Good Strategy/Bad Strategy: The Difference and Why It Matters, went on sale in the U.S. last week. I invite you to take a look. Amazon offers a “look inside” and the book’s Website offers some orientation as well as access to some of the original materials used and referenced.
There are four principle aims of this book:
- To call attention to and debunk the nonsense that is labeled “strategy” in so many companies, non-profit organizations, and government agencies. A strategy is not what you wish would happen. It is a set of practical actions for moving forward. It is not a “dog’s dinner” of all the things various parties would like to see done. It is a focusing of energy and resources on a few key objectives whose accomplishment will make a real difference.
- To offer a view of strategy that is not rooted in economics. Current teaching about strategy in schools of business is largely based on the industrial-organization model of competition, with some extensions to deal with information economics and network effects. This is not wrong, but it is woefully incomplete. The concept of strategy applies outside of industry settings. Good Strategy/Bad Strategy argues that the essence of a good strategy is logical and practical coherence. Logical coherence means having policies and actions based on a sound diagnosis of the challenges being faced. To create good strategy, one must acknowledge and understand why the challenge is difficult and resistant to standard routines. Practical coherence means coordinating policies and actions on critical keystone tasks and objectives.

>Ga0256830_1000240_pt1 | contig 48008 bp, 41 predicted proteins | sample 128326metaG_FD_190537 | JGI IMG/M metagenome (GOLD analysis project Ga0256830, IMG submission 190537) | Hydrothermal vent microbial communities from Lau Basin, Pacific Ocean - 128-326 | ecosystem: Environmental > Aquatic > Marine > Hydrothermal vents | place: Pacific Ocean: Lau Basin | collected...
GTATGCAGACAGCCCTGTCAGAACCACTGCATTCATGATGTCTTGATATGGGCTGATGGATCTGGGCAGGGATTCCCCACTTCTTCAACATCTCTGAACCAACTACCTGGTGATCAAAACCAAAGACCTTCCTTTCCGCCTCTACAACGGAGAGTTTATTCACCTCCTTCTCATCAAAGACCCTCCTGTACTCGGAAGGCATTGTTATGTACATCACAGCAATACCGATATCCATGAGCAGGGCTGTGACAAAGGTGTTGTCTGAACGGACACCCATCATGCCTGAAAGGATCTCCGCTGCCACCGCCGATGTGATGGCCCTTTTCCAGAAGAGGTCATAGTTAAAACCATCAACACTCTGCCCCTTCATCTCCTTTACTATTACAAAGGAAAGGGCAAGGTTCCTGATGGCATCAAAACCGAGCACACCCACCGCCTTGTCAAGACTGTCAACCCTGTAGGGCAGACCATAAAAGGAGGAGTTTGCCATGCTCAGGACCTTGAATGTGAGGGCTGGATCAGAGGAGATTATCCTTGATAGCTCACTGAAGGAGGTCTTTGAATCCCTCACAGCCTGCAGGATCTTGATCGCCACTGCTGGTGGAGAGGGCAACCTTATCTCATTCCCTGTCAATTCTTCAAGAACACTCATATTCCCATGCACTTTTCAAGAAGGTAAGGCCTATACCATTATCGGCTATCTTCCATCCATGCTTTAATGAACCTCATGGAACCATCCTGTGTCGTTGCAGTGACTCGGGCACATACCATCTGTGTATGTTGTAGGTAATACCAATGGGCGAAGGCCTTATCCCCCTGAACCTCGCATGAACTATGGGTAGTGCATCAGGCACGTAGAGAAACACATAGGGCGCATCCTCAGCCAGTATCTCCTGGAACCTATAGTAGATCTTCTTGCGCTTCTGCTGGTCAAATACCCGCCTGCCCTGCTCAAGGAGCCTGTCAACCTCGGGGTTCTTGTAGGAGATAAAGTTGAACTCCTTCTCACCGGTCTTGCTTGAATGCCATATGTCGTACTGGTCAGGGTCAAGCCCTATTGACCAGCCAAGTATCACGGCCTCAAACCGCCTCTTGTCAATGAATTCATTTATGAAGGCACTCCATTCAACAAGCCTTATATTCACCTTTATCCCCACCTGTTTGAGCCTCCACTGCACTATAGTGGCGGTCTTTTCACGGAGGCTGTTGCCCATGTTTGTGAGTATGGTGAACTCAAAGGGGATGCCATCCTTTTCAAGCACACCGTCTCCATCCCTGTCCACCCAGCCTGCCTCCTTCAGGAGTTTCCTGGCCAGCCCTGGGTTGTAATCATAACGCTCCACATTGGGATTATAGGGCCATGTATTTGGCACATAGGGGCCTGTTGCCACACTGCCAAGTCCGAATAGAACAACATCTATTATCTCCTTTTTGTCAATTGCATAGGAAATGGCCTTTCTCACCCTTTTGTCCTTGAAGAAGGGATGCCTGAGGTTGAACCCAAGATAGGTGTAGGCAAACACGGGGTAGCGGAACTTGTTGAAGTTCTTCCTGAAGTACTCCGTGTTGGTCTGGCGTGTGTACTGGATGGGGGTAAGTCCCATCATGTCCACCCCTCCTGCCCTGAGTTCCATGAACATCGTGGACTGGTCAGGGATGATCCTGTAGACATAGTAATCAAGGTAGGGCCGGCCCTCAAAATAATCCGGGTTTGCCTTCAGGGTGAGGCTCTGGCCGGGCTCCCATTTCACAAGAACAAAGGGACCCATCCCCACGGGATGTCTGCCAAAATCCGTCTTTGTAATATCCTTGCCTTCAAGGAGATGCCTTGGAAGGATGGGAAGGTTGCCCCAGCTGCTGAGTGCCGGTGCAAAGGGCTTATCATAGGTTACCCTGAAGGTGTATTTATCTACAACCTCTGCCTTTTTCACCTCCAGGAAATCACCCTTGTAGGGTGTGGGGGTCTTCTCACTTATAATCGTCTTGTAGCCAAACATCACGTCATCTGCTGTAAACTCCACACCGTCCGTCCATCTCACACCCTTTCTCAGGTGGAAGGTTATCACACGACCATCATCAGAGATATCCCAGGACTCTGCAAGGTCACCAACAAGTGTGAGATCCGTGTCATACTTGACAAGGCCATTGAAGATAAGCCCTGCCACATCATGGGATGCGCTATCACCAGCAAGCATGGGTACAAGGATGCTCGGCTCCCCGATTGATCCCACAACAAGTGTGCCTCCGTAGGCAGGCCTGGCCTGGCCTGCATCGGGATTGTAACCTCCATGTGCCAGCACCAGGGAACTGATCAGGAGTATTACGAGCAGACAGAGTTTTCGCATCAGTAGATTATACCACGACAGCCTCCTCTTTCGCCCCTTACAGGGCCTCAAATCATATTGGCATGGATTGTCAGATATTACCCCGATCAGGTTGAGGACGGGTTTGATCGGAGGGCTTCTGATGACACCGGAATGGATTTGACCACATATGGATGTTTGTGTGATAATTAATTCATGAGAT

- To illustrate and describe how good strategies are built while, at the same time, being truthful about how difficult this is. Strategy is not easy. There are no simple tools, matrices, techniques, or fill-in-the-blanks templates that will generate good strategies. Good strategy flows from insight and very skilled judgment. At the same time, insight and judgment can be stimulated and enhanced by looking in the right places. The mid-section of the book, “Sources of Power,” discusses the tools of anticipation, concentration of effort, proximate objectives, the role of chain-link logic, the power of design-type logic, the logic of focus, good and bad growth, how to build on advantage, the importance of dynamics, and the roles of inertia and entropy in strategy work. The last section, “Thinking Like a Strategist,” shows how strategy is like a scientific hypothesis that is tested and adjusted over time, and provides some clues to help you be “less myopic than your undeliberative self.
- To be interesting. Good Strategy/Bad Strategy is opinionated and chock full of stories and examples.